Once I was a clever boy learning the arts of Oxford... is a quotation from the verses written by Bishop Richard Fleming (c.1385-1431) for his tomb in Lincoln Cathedral. Fleming, the founder of Lincoln College in Oxford, is the subject of my research for a D. Phil., and, like me, a son of the West Riding. I have remarked in the past that I have a deeply meaningful on-going relationship with a dead fifteenth century bishop... it was Fleming who, in effect, enabled me to come to Oxford and to learn its arts, and for that I am immensely grateful.

Monday 3 March 2014

Buying books for the Oxford Union

I am a long standing member of the Library committee at the Oxford Union - almost fifteen years in two sessions - and I was asked recently to prepare a list of suggested books for the History list which we were to recommend for purchase to the membership this week.

My aim was to fill gaps in the collection. This was partly based on my recent teaching work this term, on what I felt would complete or continue series we already have and with the centenary of the outbreak of the Great War some relevant books about that. I also aimed for what would appeal to both students and to the the more general readers among the membership.  For these latter reasons I thought I would share it  with readers and recommend the books to them in case they are interestedin the topics covered. Apart from replacement copy of the text of a medieval chronicle the books I suggested - and which were accepted - are:   

J.F. Webb and D.H.Farmer (eds) The Age of Bede  Penguin Classics  
A valuable set of saints' lives in translation - including those of St Cuthbert and St Wilfrid


Michelle P. Brown  The Lindisfarne Gospels and the Early Medieval World  British Museum Publications   
This places the Gospels in their historic context of seventh and eighth century Britain.

Sarah Foot  Athelstan: The First King of England  Yale UP 
We collect the biographies in this established series, and this is an important book for historians working on the period; the other year I heard a wonderful lecture from the author, who is Regius Professor at of Ecclesiastical History at Christ Church, on the life of the King.

Edmund King King Stephen  Yale UP  

In the same series , and again an important work for understanding the Anarchy and twelfth century England.

David Abulafia The Western Mediterranean Kingdoms: The struggle for dominion 1200-1500 Routledge
A useful text book by a leading historian of the region and the period

Malcolm Vale The Origins of the Hundred Years War: The Angevin Legacy 1250-1340  OUP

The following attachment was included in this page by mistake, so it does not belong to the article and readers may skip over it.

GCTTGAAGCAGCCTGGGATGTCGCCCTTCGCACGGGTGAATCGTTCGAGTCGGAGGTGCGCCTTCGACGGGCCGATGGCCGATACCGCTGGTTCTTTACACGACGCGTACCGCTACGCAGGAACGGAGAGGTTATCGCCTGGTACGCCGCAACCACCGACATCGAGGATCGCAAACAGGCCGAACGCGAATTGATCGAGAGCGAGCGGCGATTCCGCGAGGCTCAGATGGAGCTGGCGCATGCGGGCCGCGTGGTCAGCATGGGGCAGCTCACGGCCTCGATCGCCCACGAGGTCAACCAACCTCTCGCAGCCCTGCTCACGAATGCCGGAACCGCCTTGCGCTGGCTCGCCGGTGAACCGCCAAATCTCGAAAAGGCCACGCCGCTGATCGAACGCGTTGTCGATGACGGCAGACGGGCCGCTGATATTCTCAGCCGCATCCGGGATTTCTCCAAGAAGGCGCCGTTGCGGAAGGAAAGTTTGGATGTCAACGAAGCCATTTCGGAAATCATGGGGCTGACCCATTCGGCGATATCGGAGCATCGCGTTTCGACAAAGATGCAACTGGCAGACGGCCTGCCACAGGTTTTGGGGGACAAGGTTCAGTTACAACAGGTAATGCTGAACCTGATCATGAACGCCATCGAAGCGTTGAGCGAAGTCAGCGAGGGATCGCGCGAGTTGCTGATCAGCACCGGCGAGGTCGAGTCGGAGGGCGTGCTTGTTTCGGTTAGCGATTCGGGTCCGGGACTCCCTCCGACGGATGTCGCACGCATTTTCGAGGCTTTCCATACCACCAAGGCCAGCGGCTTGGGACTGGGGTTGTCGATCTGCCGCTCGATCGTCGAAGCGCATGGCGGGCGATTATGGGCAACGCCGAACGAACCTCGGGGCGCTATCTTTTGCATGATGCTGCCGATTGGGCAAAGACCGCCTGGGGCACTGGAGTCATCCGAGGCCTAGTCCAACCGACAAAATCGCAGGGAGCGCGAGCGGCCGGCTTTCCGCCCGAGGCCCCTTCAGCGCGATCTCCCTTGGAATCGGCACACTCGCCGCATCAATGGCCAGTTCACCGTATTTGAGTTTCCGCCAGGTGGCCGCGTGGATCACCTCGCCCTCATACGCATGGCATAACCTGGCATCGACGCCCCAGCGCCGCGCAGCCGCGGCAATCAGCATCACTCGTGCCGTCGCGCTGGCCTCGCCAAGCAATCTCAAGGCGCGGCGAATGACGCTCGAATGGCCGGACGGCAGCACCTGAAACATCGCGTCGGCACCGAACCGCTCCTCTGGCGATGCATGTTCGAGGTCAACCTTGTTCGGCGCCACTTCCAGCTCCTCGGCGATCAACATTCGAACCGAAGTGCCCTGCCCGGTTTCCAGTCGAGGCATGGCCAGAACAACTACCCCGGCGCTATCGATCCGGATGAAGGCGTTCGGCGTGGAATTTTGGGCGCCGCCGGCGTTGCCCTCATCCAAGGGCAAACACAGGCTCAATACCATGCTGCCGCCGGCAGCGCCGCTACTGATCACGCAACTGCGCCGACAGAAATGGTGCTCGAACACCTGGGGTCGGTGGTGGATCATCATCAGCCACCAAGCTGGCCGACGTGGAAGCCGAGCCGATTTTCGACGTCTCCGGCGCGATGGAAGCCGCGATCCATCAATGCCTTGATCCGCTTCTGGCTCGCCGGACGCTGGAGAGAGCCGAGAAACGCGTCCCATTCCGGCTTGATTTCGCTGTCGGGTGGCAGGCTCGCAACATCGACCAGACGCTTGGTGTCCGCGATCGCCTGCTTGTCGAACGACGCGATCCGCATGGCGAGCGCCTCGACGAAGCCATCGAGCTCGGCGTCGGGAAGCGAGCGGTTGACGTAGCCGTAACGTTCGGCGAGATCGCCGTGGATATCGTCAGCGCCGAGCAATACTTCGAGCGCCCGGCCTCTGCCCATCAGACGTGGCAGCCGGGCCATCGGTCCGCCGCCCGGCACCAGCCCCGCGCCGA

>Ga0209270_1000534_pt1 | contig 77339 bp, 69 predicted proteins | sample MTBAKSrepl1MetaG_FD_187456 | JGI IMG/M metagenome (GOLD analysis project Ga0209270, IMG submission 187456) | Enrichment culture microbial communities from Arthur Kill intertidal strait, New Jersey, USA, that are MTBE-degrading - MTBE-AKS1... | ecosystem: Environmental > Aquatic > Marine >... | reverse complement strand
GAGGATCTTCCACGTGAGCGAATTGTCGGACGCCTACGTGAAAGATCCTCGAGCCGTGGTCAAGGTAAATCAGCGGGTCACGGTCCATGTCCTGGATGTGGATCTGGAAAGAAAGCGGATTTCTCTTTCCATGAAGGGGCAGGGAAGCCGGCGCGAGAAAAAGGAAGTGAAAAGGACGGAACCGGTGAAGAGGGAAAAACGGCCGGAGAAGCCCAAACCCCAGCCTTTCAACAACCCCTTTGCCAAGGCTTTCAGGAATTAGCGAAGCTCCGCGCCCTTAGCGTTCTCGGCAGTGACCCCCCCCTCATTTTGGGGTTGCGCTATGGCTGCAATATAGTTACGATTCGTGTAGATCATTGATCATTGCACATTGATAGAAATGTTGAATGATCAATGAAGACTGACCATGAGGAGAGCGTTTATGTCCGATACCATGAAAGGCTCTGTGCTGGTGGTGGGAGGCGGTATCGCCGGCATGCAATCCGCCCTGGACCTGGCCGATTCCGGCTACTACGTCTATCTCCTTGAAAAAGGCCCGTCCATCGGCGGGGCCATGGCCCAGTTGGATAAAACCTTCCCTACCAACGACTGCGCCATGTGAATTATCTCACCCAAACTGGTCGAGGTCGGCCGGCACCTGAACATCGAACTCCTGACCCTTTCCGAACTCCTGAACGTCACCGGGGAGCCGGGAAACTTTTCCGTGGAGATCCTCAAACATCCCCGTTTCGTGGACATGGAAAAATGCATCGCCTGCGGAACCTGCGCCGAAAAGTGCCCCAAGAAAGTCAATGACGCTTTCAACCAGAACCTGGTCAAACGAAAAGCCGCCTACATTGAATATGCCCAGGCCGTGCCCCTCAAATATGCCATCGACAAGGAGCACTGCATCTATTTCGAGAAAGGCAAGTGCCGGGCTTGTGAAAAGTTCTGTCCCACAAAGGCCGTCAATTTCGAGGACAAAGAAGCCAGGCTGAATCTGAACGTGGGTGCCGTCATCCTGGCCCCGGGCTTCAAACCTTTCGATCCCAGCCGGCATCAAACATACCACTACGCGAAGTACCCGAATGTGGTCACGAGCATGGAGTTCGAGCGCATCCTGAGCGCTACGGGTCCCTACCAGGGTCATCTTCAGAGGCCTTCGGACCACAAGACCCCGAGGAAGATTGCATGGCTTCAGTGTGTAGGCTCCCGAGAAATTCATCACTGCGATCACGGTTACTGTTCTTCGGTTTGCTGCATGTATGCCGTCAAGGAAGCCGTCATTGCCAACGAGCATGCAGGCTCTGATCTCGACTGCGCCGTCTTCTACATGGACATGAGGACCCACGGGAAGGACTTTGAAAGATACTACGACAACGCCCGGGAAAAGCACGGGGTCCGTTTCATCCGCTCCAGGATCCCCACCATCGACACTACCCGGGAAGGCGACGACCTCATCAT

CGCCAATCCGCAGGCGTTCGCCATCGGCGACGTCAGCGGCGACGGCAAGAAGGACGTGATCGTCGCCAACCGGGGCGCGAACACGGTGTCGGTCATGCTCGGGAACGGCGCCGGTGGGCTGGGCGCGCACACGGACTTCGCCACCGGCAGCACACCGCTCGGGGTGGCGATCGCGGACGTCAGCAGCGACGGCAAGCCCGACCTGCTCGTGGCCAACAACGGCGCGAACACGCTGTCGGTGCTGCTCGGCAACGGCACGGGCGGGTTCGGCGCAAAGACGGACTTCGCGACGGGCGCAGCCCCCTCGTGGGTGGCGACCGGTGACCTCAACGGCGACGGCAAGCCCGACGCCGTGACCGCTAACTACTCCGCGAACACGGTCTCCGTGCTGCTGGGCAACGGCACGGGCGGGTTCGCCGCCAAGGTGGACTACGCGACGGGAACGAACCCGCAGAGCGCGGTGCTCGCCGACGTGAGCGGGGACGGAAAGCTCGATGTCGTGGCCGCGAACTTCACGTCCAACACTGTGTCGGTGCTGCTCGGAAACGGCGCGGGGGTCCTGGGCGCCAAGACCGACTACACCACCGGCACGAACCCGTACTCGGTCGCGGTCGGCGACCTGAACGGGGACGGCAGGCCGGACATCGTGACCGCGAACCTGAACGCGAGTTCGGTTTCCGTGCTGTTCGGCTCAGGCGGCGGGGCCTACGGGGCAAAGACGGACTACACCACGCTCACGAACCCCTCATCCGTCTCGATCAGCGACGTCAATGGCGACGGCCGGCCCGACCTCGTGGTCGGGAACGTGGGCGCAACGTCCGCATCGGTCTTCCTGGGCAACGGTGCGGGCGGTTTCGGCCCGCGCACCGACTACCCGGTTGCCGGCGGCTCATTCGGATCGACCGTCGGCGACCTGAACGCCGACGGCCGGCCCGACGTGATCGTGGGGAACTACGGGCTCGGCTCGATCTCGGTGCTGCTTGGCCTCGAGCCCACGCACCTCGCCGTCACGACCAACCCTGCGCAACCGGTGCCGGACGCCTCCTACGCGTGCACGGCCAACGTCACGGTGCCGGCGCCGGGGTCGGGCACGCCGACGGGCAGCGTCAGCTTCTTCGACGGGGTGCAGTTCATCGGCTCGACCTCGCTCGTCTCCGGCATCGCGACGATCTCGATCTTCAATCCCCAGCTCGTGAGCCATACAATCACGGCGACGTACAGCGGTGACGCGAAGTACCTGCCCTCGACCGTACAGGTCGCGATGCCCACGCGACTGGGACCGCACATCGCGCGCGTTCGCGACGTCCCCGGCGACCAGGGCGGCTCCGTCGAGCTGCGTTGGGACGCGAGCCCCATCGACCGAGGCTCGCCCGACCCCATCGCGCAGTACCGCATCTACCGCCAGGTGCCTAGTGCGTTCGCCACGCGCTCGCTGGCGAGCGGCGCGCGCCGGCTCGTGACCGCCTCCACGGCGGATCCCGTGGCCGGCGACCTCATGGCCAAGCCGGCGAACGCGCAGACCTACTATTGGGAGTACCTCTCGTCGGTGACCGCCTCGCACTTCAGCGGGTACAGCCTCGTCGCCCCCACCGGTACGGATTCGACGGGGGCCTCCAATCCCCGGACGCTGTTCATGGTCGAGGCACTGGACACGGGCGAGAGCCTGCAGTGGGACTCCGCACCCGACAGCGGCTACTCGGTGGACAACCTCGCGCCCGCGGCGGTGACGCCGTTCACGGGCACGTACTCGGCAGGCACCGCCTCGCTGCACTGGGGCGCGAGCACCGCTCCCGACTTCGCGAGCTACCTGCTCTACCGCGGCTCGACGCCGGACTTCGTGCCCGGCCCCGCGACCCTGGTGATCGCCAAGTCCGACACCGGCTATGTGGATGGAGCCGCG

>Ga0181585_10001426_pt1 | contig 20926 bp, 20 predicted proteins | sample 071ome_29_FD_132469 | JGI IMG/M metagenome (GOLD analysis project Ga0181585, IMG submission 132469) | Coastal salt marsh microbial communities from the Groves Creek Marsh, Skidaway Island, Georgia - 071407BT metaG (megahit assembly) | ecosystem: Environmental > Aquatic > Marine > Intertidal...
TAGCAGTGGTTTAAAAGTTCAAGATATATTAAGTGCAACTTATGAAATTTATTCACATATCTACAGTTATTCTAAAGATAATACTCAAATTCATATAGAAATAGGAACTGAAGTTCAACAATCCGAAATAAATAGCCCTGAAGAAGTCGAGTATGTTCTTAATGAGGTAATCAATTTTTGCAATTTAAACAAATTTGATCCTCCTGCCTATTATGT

It turned out I had missed this book which was already on the Union catalogue - I think I probably recommended it years ago. An excellent interpretive account . 

Christopher Fletcher Richard II: manhood, youth and politics 1377-1399  OUP
A potentially interesting reinterpretation of the reign in the light of the clash between the King and an older political elite, and questioning the depiction of him as effeminate.

Giles Tremlett Catherine of Aragon: Henry's Spanish Queen  Faber and Faber

The most recent biography of the Queen, by a British journalist based in Madrid.

Derek Beales  Joseph II:  Against the World 1780-1790  CUP  
We already have volume I of this major biography covering his life up to the death of his mother the Empress Maria Theresa in 1780.

Piers Paul Read The Dreyfus Affair   Bloomsbury 
I was given this as a birthday present the other year - a comprehensive account of one of the most divisive and significant events if the history of France since 1870.
Muriel E Chamberlain Pax Britannica? Britain's Foreign Policy 1789-1914  Pearson reprint
This ties in with some of the teaching I have been doing this term, and links foreign policy to domestic political and social dvelopments. 

R.J.W.Evans and H. Pogge van Strandmann (eds) The Coming of the First World War   OUP
A well established classic account by distingushed experts of the events leading up to 1914 

H. Afflerbach and D. Stevenson (eds) An Improbable War?: The Outbreak of World War I and European Political culture before 1914  Berghalen NY
Highly recommended by a student the book questions many received ideas about the war's causes, especially the notion of "inevitability."    

Greg King and Sue Woolmans The Assassination of the Archduke: Sarajevo 1914 and the murder that changed the World  Macmillan  
A new biography of the Archduke Franz Ferdinand and his wife, and of the fate of their family after the murders in 1914.Well illustrated and with new material from the Hohenburg family

I had hoped to include a secondhand copy of J.R.Strayer's The Reign of Philip the Fair, published by Princeton UP in 1980, but the affordable copy I found online had disappeared before I could submit the list to the Libraraian-in- charge. I shall have to keep looking out for this as it is the standard work in English on this very important figure and reign.

In addition I had been asked last week to look at Alec Ryrie Being Protestant in Reformation Britain  OUP and to advise on its possible purchase, it having been recommended by a member. This looks a very valuable contribution to our understanding of the mindset of the era. Prof Ryrie draws on English and Scottish sources for the period 1540-1640, and I can see this becoming a counterpart to Eamon Duffy's The Stripping of the Altars. We agreed to buy this as well, so all in all a good number of additions to the Library were proposed by the Committee.


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